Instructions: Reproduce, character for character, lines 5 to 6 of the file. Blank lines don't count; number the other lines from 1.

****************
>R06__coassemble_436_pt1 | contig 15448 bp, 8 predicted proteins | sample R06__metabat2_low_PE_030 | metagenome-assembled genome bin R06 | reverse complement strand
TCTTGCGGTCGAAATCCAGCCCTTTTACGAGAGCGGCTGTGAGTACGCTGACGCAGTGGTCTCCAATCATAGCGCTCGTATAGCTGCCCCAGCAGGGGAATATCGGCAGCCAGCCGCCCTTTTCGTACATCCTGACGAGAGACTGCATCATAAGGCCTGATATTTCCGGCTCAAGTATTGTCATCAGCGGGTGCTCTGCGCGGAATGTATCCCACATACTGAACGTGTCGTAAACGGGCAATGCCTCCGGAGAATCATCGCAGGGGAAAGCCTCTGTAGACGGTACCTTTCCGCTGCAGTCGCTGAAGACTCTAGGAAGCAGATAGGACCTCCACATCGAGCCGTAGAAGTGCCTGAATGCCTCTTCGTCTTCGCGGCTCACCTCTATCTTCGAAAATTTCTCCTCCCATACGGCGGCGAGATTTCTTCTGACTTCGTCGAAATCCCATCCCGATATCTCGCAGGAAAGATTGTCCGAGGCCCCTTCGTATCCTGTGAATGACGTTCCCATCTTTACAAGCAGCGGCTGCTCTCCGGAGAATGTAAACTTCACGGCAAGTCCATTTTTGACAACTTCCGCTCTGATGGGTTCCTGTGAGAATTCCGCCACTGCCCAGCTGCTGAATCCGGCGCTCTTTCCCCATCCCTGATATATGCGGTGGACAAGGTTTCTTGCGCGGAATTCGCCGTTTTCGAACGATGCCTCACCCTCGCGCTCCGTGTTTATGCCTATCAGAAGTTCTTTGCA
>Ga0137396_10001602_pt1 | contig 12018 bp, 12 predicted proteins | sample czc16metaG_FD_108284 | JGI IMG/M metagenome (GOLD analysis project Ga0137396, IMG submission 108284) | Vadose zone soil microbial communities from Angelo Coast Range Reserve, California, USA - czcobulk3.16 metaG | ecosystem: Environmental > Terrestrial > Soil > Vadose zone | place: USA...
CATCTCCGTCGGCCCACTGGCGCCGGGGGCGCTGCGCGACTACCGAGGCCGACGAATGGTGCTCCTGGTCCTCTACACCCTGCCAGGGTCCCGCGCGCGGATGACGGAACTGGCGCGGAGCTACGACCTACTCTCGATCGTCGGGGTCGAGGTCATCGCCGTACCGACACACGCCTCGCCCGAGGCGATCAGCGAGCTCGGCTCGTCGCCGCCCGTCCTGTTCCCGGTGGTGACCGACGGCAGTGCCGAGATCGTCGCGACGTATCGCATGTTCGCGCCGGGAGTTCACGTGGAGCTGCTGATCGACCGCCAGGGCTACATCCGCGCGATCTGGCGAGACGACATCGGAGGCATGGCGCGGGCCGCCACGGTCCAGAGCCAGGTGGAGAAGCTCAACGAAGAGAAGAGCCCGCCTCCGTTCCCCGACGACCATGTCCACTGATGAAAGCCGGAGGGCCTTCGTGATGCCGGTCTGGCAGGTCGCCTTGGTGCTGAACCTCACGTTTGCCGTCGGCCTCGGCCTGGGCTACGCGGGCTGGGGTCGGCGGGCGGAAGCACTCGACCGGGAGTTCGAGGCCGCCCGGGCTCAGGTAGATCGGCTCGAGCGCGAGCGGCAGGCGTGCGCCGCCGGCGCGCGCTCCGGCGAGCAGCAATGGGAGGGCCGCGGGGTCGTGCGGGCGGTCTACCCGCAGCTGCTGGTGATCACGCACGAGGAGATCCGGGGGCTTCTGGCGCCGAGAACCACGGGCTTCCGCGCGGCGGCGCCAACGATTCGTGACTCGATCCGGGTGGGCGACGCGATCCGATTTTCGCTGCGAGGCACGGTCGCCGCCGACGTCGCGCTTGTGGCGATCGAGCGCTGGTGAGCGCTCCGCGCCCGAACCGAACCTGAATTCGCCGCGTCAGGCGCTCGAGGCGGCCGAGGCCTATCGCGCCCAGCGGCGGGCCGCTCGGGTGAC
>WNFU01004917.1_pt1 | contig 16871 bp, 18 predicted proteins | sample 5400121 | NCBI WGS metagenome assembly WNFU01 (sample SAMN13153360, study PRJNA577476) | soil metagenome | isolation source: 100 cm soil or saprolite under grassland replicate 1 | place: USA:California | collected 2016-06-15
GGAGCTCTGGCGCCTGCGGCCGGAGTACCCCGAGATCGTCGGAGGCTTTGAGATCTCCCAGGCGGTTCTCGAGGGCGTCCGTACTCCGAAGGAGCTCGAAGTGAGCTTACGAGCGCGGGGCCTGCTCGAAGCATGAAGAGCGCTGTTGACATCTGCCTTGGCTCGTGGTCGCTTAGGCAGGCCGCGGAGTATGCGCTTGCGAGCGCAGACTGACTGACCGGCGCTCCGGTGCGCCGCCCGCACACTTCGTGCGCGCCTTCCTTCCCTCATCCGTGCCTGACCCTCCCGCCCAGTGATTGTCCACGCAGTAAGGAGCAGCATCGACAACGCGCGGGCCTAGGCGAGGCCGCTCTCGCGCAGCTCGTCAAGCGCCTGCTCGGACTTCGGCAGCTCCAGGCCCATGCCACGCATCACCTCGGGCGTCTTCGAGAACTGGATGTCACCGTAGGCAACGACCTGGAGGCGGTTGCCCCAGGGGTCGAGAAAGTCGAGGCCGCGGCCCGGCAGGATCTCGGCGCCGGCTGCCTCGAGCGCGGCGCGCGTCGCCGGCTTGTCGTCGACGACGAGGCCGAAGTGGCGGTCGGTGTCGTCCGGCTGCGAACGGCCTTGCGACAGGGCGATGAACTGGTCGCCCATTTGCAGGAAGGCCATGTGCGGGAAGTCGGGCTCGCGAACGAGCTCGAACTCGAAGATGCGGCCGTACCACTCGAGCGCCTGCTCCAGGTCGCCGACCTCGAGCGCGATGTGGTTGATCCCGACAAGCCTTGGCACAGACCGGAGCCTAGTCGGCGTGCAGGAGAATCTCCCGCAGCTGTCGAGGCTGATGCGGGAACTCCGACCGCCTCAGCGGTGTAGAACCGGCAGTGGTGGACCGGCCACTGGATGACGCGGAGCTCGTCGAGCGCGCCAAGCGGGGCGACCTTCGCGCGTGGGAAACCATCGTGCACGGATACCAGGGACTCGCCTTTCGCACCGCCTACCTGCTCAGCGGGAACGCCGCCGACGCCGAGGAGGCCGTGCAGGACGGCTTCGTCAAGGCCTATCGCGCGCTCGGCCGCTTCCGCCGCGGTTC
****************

>WNFU01004917.1_pt1 | contig 16871 bp, 18 predicted proteins | sample 5400121 | NCBI WGS metagenome assembly WNFU01 (sample SAMN13153360, study PRJNA577476) | soil metagenome | isolation source: 100 cm soil or saprolite under grassland replicate 1 | place: USA:California | collected 2016-06-15
GGAGCTCTGGCGCCTGCGGCCGGAGTACCCCGAGATCGTCGGAGGCTTTGAGATCTCCCAGGCGGTTCTCGAGGGCGTCCGTACTCCGAAGGAGCTCGAAGTGAGCTTACGAGCGCGGGGCCTGCTCGAAGCATGAAGAGCGCTGTTGACATCTGCCTTGGCTCGTGGTCGCTTAGGCAGGCCGCGGAGTATGCGCTTGCGAGCGCAGACTGACTGACCGGCGCTCCGGTGCGCCGCCCGCACACTTCGTGCGCGCCTTCCTTCCCTCATCCGTGCCTGACCCTCCCGCCCAGTGATTGTCCACGCAGTAAGGAGCAGCATCGACAACGCGCGGGCCTAGGCGAGGCCGCTCTCGCGCAGCTCGTCAAGCGCCTGCTCGGACTTCGGCAGCTCCAGGCCCATGCCACGCATCACCTCGGGCGTCTTCGAGAACTGGATGTCACCGTAGGCAACGACCTGGAGGCGGTTGCCCCAGGGGTCGAGAAAGTCGAGGCCGCGGCCCGGCAGGATCTCGGCGCCGGCTGCCTCGAGCGCGGCGCGCGTCGCCGGCTTGTCGTCGACGACGAGGCCGAAGTGGCGGTCGGTGTCGTCCGGCTGCGAACGGCCTTGCGACAGGGCGATGAACTGGTCGCCCATTTGCAGGAAGGCCATGTGCGGGAAGTCGGGCTCGCGAACGAGCTCGAACTCGAAGATGCGGCCGTACCACTCGAGCGCCTGCTCCAGGTCGCCGACCTCGAGCGCGATGTGGTTGATCCCGACAAGCCTTGGCACAGACCGGAGCCTAGTCGGCGTGCAGGAGAATCTCCCGCAGCTGTCGAGGCTGATGCGGGAACTCCGACCGCCTCAGCGGTGTAGAACCGGCAGTGGTGGACCGGCCACTGGATGACGCGGAGCTCGTCGAGCGCGCCAAGCGGGGCGACCTTCGCGCGTGGGAAACCATCGTGCACGGATACCAGGGACTCGCCTTTCGCACCGCCTACCTGCTCAGCGGGAACGCCGCCGACGCCGAGGAGGCCGTGCAGGACGGCTTCGTCAAGGCCTATCGCGCGCTCGGCCGCTTCCGCCGCGGTTC